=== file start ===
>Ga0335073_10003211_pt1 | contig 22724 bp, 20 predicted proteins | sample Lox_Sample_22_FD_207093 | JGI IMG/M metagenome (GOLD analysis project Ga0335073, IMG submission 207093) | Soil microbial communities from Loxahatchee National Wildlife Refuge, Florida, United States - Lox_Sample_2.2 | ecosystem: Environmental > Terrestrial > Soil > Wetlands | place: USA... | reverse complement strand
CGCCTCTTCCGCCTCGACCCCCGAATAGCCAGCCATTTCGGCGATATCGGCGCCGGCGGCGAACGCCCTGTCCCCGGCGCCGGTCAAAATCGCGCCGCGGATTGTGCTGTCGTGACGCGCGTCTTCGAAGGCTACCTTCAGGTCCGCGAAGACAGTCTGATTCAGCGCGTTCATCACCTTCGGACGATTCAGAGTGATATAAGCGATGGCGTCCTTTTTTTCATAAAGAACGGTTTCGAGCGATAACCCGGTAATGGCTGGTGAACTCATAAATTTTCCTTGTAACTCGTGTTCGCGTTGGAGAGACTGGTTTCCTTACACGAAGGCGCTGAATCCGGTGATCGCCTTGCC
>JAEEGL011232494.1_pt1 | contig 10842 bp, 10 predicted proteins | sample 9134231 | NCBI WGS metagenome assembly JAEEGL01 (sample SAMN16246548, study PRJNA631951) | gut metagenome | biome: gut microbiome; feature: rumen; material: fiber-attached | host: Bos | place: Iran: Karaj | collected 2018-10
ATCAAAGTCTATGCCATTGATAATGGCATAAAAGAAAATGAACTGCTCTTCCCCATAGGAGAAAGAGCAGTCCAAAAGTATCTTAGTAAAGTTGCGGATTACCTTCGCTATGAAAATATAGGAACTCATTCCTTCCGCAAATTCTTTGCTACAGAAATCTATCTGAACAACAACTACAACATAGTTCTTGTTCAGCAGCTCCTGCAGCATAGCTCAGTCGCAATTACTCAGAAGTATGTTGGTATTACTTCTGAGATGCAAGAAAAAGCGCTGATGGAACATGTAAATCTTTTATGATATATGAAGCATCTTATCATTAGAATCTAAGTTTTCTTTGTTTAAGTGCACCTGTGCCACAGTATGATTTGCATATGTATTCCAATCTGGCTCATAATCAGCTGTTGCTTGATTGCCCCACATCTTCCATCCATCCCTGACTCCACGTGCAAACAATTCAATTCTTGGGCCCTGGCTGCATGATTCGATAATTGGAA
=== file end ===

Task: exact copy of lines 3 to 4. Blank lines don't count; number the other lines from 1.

>JAEEGL011232494.1_pt1 | contig 10842 bp, 10 predicted proteins | sample 9134231 | NCBI WGS metagenome assembly JAEEGL01 (sample SAMN16246548, study PRJNA631951) | gut metagenome | biome: gut microbiome; feature: rumen; material: fiber-attached | host: Bos | place: Iran: Karaj | collected 2018-10
ATCAAAGTCTATGCCATTGATAATGGCATAAAAGAAAATGAACTGCTCTTCCCCATAGGAGAAAGAGCAGTCCAAAAGTATCTTAGTAAAGTTGCGGATTACCTTCGCTATGAAAATATAGGAACTCATTCCTTCCGCAAATTCTTTGCTACAGAAATCTATCTGAACAACAACTACAACATAGTTCTTGTTCAGCAGCTCCTGCAGCATAGCTCAGTCGCAATTACTCAGAAGTATGTTGGTATTACTTCTGAGATGCAAGAAAAAGCGCTGATGGAACATGTAAATCTTTTATGATATATGAAGCATCTTATCATTAGAATCTAAGTTTTCTTTGTTTAAGTGCACCTGTGCCACAGTATGATTTGCATATGTATTCCAATCTGGCTCATAATCAGCTGTTGCTTGATTGCCCCACATCTTCCATCCATCCCTGACTCCACGTGCAAACAATTCAATTCTTGGGCCCTGGCTGCATGATTCGATAATTGGAA